Billionaire brothers Charles and David Koch each lost $1.1 billion on Tuesday, a drop that might devastate even the wealthiest of the one percent. For the Kochs, the fifth- and sixth-richest people on earth, it represents just 2 percent of their individual fortunes.
Some perspective for the rest of us? That's akin to the average 60-year old American losing about $3,400, according to Dean Baker, of the Center for Economic And Policy Research, in an interview on Bloomberg Television.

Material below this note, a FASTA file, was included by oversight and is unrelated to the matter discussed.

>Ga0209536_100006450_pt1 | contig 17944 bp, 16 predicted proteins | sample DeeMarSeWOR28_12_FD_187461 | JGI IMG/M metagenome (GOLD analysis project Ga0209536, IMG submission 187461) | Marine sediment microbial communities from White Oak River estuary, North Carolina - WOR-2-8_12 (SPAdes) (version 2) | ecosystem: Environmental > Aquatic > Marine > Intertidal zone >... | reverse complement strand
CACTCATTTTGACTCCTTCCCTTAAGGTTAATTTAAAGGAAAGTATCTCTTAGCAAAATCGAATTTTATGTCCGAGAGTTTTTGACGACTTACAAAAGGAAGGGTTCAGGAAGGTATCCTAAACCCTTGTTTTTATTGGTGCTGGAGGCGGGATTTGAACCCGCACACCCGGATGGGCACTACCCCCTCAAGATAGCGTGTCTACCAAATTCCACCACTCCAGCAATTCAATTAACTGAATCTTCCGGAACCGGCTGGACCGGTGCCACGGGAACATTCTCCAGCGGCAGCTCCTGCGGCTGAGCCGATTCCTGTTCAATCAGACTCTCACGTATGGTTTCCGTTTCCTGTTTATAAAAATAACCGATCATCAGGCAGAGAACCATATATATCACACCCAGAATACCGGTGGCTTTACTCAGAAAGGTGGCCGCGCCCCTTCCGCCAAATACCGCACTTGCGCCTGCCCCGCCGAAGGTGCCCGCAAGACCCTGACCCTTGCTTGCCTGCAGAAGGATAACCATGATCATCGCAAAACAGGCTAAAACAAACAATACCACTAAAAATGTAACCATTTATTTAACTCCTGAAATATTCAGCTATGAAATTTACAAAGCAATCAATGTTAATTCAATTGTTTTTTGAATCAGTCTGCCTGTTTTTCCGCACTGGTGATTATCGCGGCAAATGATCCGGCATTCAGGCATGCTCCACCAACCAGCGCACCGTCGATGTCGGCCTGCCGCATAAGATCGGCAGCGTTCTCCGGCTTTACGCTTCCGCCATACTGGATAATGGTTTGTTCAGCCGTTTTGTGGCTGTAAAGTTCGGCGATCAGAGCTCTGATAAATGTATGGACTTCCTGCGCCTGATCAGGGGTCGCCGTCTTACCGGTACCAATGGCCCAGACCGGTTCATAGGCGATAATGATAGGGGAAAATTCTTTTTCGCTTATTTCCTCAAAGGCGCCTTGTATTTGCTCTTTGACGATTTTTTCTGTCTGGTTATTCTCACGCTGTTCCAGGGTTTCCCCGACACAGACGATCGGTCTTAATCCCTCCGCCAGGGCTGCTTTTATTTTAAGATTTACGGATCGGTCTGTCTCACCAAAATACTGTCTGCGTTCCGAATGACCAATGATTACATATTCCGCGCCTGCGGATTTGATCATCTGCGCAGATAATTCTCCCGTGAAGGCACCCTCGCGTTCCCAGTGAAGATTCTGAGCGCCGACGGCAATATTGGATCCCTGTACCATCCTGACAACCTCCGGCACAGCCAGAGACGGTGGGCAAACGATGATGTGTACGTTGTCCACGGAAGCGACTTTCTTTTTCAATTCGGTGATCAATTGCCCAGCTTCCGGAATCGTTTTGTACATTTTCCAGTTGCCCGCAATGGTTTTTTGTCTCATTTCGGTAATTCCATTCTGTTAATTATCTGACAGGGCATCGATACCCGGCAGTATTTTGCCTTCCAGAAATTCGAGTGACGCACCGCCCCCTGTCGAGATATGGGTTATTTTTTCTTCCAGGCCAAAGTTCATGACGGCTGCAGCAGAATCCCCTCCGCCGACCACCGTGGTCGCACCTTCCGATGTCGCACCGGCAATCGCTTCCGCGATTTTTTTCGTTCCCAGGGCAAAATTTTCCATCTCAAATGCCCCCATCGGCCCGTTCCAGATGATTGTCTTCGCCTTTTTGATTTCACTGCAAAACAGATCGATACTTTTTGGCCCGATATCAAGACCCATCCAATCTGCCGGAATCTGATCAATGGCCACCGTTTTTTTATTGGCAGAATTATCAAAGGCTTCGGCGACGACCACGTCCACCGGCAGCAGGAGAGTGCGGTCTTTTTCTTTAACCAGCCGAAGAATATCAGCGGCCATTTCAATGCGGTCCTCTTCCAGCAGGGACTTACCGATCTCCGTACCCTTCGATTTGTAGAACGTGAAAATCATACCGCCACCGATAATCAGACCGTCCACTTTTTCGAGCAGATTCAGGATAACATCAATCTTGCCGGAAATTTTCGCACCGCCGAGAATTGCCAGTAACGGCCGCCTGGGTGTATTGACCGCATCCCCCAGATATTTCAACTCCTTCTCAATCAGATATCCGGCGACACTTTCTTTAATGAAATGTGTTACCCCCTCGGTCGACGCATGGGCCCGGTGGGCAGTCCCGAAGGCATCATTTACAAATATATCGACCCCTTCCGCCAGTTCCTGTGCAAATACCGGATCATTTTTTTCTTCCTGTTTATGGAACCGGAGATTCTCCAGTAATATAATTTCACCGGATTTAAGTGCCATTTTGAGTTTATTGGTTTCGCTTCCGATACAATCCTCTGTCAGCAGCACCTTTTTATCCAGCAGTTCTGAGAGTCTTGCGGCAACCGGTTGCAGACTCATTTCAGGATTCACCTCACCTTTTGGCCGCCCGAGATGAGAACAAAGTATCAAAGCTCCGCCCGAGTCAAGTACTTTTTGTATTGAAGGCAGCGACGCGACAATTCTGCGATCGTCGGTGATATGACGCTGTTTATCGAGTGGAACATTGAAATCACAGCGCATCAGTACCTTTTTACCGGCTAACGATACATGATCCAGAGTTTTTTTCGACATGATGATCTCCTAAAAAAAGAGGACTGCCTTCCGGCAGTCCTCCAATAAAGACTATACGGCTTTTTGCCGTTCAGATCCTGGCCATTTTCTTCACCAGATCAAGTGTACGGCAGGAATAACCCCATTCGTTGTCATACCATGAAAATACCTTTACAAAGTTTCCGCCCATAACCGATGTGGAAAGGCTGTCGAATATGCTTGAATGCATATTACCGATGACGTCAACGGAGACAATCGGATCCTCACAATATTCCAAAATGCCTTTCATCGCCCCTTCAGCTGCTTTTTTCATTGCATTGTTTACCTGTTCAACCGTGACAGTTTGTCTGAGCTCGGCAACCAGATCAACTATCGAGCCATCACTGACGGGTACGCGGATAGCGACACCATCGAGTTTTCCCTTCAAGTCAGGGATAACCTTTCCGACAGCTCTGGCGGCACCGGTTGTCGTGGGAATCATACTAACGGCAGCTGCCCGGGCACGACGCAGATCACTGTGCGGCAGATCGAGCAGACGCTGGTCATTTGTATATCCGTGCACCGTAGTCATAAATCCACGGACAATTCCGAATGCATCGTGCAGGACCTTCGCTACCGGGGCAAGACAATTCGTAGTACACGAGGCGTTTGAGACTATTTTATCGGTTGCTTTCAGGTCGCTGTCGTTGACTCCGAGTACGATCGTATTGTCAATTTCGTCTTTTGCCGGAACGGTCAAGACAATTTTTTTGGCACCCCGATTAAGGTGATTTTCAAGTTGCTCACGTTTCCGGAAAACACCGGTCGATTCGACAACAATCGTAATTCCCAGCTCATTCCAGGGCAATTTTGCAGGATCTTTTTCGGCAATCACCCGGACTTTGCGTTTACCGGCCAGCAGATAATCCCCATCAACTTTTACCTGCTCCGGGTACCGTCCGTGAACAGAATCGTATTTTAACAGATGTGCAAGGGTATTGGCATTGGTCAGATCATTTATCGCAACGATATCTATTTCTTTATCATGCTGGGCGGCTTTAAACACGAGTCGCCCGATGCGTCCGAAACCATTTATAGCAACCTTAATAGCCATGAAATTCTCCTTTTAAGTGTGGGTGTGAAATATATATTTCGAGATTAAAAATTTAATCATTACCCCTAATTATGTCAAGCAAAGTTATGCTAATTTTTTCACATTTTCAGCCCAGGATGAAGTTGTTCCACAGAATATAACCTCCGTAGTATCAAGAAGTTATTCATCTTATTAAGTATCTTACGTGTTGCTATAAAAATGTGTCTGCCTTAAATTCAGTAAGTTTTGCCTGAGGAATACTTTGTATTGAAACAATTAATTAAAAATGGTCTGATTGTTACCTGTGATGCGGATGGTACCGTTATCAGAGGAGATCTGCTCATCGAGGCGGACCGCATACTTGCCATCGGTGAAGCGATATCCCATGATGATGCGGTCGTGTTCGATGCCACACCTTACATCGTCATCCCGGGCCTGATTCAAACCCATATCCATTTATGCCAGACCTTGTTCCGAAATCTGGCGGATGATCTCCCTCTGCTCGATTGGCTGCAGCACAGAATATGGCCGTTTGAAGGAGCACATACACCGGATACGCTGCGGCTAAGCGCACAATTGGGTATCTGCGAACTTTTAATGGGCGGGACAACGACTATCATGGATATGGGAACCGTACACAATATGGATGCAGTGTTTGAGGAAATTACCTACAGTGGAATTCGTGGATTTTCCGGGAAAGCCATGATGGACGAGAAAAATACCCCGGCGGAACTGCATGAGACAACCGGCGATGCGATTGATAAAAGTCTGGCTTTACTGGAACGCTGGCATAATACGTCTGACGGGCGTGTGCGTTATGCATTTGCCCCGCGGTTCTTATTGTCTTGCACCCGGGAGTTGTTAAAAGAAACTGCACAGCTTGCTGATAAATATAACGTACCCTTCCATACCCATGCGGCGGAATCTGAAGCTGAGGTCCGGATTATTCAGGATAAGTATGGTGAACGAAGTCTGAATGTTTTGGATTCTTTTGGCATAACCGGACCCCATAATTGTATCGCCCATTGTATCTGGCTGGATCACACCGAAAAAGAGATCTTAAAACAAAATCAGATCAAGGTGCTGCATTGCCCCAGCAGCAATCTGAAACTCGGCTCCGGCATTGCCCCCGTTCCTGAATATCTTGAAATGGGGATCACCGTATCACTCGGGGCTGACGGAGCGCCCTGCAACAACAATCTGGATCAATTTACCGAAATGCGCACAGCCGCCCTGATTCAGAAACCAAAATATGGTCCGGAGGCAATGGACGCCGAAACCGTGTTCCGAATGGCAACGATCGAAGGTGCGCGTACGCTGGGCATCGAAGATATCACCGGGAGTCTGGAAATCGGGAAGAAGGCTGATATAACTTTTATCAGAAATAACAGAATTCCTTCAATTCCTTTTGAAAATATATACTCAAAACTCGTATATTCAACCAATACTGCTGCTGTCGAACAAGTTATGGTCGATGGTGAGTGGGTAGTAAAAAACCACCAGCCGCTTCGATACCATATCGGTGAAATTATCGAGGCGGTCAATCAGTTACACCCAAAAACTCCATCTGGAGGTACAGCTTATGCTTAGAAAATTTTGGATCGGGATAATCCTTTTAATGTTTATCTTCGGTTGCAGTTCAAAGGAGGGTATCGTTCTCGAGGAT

Yesterday's fall is the third such swing in the past 12 months and the fifth in the past three years, according to the Bloomberg Billionaires Index. Because the drops represent a loss of paper value based on market conditions that affect assets in their closely held Koch Industries, they are not likely to alter the Kochs' plans to spend $900 million to elect a Republican president in next year's election.
The brothers each own 42 percent of Koch Industries, the second-largest closely held company in the U.S. The company owns Georgia-Pacific as well as oil refineries, fertilizer makers, financial services firms, and dozens of other businesses. Overall, the brothers, each worth $50.5 billion, have added about $190 million to their fortunes in 2015.